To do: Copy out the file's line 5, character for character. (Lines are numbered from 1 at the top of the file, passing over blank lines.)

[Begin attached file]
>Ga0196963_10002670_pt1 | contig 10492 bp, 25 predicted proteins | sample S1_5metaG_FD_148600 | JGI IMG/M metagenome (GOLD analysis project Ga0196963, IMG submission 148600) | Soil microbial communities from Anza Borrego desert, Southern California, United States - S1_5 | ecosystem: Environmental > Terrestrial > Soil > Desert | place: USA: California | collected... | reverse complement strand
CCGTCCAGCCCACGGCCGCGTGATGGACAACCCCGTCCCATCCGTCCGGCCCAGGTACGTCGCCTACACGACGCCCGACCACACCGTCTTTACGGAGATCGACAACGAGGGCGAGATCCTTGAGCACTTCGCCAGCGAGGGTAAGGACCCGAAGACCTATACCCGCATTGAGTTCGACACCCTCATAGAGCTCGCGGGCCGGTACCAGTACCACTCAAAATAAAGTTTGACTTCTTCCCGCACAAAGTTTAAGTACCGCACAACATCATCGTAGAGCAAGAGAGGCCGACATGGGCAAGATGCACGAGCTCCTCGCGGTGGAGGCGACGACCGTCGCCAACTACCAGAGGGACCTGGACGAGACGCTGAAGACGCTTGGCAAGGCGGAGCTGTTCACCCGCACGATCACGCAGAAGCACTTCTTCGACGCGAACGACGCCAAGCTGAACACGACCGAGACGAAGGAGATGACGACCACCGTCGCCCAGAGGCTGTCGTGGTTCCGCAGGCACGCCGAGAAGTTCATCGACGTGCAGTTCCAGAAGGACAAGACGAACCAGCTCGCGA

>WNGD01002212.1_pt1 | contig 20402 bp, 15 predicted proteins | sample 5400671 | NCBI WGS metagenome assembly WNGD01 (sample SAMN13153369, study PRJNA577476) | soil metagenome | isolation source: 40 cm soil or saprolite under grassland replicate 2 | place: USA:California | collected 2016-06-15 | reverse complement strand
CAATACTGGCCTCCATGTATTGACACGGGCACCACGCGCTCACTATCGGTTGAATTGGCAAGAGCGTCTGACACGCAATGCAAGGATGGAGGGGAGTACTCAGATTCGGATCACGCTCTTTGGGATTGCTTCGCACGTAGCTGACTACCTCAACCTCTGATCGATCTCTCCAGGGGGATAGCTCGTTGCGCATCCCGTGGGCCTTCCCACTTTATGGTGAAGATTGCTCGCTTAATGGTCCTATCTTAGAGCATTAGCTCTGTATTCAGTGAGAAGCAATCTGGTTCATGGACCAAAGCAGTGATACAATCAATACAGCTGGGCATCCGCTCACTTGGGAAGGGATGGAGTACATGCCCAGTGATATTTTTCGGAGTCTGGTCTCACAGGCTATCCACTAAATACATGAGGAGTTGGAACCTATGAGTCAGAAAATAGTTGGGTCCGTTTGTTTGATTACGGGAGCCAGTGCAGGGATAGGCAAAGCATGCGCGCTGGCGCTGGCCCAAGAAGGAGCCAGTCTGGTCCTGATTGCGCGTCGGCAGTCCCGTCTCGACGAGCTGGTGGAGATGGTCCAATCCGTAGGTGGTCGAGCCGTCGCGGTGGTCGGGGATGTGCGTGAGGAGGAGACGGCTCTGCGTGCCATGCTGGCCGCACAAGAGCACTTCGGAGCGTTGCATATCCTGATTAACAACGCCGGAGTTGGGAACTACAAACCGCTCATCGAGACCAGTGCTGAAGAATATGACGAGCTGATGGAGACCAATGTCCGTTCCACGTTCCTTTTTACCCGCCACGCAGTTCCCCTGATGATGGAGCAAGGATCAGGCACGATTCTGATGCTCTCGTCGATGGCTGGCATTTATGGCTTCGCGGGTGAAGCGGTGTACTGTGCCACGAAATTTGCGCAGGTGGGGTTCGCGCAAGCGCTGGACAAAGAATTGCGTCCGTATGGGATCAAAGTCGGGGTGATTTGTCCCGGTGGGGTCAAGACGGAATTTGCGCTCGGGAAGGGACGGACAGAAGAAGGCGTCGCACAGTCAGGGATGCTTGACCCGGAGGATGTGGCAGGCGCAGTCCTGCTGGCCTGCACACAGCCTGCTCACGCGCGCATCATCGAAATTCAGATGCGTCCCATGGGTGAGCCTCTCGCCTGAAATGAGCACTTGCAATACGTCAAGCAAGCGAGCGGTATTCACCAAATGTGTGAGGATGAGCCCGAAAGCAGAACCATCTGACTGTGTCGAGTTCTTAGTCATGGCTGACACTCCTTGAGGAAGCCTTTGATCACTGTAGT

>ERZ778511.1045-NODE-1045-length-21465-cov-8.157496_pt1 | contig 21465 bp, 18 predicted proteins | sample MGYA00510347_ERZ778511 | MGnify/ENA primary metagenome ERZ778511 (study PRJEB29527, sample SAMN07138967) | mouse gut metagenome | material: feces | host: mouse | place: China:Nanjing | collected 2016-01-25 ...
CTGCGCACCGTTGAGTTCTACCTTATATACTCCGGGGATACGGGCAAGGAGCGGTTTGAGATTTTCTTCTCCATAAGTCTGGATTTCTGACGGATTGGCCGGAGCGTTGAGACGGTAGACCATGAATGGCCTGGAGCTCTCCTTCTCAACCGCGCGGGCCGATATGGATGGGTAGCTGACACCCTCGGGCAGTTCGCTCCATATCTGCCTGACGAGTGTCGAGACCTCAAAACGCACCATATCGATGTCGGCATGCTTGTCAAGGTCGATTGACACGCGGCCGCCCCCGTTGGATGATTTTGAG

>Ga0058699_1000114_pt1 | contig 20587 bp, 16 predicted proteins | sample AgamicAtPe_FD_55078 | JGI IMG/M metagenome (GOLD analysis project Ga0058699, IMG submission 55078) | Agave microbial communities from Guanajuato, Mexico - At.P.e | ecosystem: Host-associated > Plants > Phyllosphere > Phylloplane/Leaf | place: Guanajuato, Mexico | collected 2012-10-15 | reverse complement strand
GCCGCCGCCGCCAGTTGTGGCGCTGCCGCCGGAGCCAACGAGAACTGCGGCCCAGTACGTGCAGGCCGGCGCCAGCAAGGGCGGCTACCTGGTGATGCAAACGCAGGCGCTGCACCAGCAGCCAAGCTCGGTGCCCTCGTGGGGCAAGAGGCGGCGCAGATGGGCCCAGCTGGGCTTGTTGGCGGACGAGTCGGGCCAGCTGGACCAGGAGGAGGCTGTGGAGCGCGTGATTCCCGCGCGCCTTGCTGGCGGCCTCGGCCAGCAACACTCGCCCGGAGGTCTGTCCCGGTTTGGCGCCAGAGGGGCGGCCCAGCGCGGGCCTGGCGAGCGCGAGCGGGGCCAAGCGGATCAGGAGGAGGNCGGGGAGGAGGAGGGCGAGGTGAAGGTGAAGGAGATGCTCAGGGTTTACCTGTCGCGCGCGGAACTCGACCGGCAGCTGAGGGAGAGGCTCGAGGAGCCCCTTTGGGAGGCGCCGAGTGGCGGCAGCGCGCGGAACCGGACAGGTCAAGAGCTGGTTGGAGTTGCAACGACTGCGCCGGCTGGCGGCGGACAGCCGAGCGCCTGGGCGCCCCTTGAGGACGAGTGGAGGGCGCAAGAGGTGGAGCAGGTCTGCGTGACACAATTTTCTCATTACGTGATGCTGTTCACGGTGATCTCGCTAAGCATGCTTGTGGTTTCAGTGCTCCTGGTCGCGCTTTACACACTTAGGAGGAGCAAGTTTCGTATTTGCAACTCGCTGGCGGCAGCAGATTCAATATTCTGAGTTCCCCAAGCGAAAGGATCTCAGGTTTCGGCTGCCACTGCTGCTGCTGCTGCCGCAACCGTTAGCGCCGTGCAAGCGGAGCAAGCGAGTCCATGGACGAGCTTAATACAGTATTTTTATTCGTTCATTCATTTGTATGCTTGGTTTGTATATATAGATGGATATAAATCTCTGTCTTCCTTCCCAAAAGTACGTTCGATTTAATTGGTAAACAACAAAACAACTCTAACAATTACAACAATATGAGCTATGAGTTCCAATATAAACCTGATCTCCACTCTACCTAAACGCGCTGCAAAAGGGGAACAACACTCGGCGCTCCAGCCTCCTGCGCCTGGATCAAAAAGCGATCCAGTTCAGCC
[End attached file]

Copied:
>ERZ778511.1045-NODE-1045-length-21465-cov-8.157496_pt1 | contig 21465 bp, 18 predicted proteins | sample MGYA00510347_ERZ778511 | MGnify/ENA primary metagenome ERZ778511 (study PRJEB29527, sample SAMN07138967) | mouse gut metagenome | material: feces | host: mouse | place: China:Nanjing | collected 2016-01-25 ...